Helen McBreen is a partner at Atlantic Bridge, overseeing the spinout-focused University Bridge Fund – backed by Trinity College Dublin, University College Dublin and University College Cork. She talks about the importance of diversity on both sides of the table and give us an insight into how the fund works with researchers for as long as 18 months before a spinout is formed. She also tells about the strengths of the Irish ecosystem and why, even though she’s just closed Fund II, it’s actually not too early to start thinking about Fund III.
Sean Fielding was, until a couple of weeks ago, the director of innovation, impact and business at University of Exeter, where he built the tech transfer office from scratch in the mid-90s. He joins us on Talking Tech Transfer to discuss how the requirement to generate impact has changed the way universities think about research and his dream of having tech transfer professionals be as celebrated as rockstars.
Paul Van Dun is the general manager of Leuven Research and Development, the tech transfer office of KU Leuven that has a unique framework which allows faculty to generate income for their labs without incorporating spinouts. He is here to tell us more about this as well as his vision of having universities ranked based on impact, what changes he has seen during his 20-year-long career and how one of his favourite spinouts helped revitalise the region’s historical strengths in bicycle production.
Brijesh Roy, seed investment manager at Imperial College London, started out in hedge fund management before joining Oxford University Innovation and then Mercia. On this episode, he talks about his storied career, why Imperial decided to bring spinout funding back in-house following the Touchstone acquisition and what his vision for a tech transfer operation fit for the 21st century looks like.
Michael Kearney is a principal at The Engine, the tough tech incubator and patient capital fund backed by MIT and Harvard, and he joins us to talk not only about the importance of hiring diverse teams (in spinouts and in funds), but also about the highly unique ecosystem in Cambridge, MA and the reasons why the journey of a deep tech founder is fundamentally different. He also tells us why his own experience working for a tough tech spinout prompted him to return to academia to gain a PhD from MIT looking at barriers to commercialisation and ultimately become an investor at The Engine (which he had never planned to be).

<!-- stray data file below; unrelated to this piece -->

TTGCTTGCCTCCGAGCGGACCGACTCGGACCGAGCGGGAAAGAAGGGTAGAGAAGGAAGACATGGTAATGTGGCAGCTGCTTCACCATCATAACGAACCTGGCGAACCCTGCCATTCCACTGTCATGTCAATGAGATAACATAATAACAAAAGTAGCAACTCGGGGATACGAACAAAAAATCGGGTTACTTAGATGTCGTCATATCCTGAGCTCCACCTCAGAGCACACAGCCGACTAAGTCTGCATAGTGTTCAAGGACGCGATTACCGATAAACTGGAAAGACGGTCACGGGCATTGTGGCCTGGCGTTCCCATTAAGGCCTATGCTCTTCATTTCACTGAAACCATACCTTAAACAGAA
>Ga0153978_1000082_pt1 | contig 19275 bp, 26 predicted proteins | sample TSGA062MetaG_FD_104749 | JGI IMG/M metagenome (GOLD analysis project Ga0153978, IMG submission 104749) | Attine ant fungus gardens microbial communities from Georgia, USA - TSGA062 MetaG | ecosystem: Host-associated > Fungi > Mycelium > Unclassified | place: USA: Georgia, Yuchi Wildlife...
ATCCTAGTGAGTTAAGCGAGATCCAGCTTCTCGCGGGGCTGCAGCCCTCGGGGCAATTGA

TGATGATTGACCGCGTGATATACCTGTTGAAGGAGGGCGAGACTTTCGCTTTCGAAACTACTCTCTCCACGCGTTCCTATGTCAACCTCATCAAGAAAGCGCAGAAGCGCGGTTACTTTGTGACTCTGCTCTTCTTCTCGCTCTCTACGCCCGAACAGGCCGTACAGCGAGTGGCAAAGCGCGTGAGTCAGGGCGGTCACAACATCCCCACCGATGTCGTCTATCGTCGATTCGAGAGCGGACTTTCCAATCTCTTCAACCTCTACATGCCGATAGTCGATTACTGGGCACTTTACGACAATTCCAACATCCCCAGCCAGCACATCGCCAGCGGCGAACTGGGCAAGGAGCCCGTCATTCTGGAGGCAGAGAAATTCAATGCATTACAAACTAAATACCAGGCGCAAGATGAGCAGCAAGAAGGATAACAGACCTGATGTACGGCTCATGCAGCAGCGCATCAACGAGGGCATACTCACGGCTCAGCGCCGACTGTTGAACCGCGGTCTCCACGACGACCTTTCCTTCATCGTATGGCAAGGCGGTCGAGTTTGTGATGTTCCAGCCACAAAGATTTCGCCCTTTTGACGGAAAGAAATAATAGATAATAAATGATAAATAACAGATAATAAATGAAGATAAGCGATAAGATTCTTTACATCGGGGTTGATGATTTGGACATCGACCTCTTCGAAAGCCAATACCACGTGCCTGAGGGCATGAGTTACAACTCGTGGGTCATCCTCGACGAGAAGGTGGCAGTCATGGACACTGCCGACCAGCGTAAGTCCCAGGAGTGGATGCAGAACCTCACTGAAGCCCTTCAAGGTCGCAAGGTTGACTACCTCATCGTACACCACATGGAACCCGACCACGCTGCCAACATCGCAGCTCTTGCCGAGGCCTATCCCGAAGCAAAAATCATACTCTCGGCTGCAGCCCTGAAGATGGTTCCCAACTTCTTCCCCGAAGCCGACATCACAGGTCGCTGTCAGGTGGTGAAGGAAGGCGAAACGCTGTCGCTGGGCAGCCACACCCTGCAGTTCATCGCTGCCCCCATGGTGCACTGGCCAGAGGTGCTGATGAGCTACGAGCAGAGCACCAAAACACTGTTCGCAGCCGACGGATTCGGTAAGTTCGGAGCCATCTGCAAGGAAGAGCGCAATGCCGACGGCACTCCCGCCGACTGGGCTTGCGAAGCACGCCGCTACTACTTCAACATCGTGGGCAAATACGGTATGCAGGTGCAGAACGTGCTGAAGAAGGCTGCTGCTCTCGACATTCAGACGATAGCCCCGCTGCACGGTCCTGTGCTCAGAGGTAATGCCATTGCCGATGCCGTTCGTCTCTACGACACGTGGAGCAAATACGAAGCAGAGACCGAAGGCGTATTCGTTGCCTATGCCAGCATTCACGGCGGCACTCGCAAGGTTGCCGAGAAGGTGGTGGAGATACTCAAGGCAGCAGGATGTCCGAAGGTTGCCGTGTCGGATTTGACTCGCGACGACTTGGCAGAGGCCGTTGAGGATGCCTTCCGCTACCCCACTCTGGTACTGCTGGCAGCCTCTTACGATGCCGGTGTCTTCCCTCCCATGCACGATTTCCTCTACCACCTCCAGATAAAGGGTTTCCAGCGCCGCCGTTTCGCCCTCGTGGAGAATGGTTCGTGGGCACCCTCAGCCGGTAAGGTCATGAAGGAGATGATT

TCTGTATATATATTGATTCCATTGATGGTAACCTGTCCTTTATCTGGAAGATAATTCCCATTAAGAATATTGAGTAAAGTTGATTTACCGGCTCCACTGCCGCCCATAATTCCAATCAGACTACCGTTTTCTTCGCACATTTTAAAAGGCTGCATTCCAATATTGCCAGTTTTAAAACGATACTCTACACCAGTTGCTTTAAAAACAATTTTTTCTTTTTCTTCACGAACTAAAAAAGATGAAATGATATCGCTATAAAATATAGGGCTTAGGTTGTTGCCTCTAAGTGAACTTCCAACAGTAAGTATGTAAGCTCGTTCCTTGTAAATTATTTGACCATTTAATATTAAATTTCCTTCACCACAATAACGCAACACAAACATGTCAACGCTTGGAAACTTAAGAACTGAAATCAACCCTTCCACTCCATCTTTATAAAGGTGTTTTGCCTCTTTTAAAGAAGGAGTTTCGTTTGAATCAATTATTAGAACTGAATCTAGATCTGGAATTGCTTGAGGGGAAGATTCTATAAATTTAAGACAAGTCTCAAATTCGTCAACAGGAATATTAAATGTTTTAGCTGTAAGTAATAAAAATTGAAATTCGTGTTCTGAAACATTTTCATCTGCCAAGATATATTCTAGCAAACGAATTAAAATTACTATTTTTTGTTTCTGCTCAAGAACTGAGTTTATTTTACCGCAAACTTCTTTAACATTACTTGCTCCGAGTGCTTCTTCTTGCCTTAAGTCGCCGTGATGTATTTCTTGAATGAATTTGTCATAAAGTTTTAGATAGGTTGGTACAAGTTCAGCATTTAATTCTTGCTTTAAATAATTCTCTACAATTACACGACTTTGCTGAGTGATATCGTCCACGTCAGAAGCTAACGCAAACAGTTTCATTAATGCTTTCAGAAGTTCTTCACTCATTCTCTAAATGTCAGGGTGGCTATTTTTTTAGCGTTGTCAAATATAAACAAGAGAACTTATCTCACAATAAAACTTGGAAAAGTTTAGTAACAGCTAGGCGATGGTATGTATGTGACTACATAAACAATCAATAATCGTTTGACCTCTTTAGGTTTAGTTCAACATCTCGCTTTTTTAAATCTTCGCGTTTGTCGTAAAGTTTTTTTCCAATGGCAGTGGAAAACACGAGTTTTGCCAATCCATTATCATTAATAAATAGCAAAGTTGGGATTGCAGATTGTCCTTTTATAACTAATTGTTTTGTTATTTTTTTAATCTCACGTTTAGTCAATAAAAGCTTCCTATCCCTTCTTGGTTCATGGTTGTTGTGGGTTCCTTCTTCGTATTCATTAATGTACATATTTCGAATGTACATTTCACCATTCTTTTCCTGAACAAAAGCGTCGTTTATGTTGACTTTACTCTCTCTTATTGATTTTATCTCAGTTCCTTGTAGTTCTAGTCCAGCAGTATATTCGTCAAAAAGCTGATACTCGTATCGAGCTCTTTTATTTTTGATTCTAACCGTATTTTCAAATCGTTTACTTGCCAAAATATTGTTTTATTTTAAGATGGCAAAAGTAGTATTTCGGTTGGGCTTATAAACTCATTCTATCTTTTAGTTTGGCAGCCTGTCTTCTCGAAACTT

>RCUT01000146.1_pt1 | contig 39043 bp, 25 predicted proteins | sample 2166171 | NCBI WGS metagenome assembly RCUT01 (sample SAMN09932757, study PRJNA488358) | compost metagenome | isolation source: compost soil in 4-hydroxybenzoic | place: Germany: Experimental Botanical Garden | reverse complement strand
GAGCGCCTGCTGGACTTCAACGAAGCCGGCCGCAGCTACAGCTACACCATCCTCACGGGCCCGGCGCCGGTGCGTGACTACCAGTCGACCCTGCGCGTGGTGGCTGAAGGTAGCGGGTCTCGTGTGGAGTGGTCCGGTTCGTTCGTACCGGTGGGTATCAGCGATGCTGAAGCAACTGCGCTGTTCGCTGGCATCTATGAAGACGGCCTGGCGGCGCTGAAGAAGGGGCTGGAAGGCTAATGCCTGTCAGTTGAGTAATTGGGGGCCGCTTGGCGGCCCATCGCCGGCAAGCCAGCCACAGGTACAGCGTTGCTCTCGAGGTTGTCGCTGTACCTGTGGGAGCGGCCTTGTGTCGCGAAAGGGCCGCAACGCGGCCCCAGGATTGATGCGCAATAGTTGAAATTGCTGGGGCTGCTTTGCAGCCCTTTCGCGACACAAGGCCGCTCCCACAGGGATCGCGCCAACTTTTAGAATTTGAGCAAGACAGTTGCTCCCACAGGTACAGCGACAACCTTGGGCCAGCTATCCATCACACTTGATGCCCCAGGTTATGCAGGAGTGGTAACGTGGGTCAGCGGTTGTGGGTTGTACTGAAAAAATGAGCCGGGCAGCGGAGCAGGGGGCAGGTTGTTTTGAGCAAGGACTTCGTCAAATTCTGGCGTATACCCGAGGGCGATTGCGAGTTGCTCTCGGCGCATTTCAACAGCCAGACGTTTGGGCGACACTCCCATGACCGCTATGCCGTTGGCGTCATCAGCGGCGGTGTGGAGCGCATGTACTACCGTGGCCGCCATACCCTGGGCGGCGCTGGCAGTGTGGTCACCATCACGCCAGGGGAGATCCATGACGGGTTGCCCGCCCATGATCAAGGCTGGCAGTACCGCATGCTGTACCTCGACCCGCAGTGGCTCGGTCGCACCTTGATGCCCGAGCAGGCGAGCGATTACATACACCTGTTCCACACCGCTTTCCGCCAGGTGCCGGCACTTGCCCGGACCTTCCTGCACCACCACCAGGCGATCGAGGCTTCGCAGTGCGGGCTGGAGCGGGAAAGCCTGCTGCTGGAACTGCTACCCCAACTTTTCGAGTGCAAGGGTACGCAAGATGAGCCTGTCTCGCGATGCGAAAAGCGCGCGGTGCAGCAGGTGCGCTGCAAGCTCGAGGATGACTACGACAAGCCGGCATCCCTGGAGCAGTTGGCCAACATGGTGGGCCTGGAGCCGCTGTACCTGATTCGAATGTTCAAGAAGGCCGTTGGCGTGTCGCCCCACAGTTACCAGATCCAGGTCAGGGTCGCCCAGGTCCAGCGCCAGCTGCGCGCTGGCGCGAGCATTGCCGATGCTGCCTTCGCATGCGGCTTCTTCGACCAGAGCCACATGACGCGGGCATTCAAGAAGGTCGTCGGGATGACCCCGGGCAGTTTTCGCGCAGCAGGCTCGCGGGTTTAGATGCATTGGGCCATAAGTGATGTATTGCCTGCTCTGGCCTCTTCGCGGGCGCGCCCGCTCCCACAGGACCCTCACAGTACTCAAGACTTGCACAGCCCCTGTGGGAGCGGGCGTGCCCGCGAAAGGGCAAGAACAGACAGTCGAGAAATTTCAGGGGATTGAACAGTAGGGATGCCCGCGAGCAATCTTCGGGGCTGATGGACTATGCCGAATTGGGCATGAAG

Jason Whitney, vice-president of venture development at IU Ventures and executive director of the IU Angel Network, joins us to talk about the Angel Network, why it takes care of due diligence for investors and why it emphasises educating angels. He also discusses the origins and purpose of the Sports Innovation Initiative, which focuses on startups in areas as broad as apparel and esports, and reveals how an opera singer proved to him you should never go into a meeting with a preconceived notion about a founder’s idea.
Sara Wallin is the relatively new chief executive of Chalmers Ventures, having only joined the incubator and venture arm of Chalmers University of Technology in December 2020. But she brought with her a wealth of experience and on this episode of Talking Tech Transfer she tells us why she took the job at Chalmers, and explains the importance of requiring portfolio companies to pursue one of the UN Sustainable Development Goals and pushing startups to hire women to their boards. She also reveals what others can learn from the UBI Global-ranked number one university incubator in the Nordics.
Markus Wanko is the head of technology transfer at Institute of Science and Technology Austria and the founder and managing partner of its venture fund, IST cube. He joins us on Talking Tech Transfer to talk about why he moved into tech transfer after a career working for Qatar Investment Authority, Boston Consulting Group and others, why it was important to become a director of AUTM and what opportunities and challenges a country like Austria faces when it comes to commercialisation.
We chat with Adam Stoten, the chief operating officer of Oxford University Innovation, about vaccines – not just for covid but also one for tuberculosis he helped develop at a spinout – as well as the importance of REF, KEF and the Knowledge Exchange Concordat, and the success of LAB282. He also exclusively reveals what is next for him personally.
Matt Perkins has been the chief executive of Oxford University Innovation for just under five years and he joins us to talk not only about why he moved from industry into academia but also about how OUI set up programmes to support diverse founding teams, the impact of Oxford Sciences Innovation on the local ecosystem and the increasing importance of social enterprises as well as why, once the pandemic is over, there won’t just be a rush back to the office.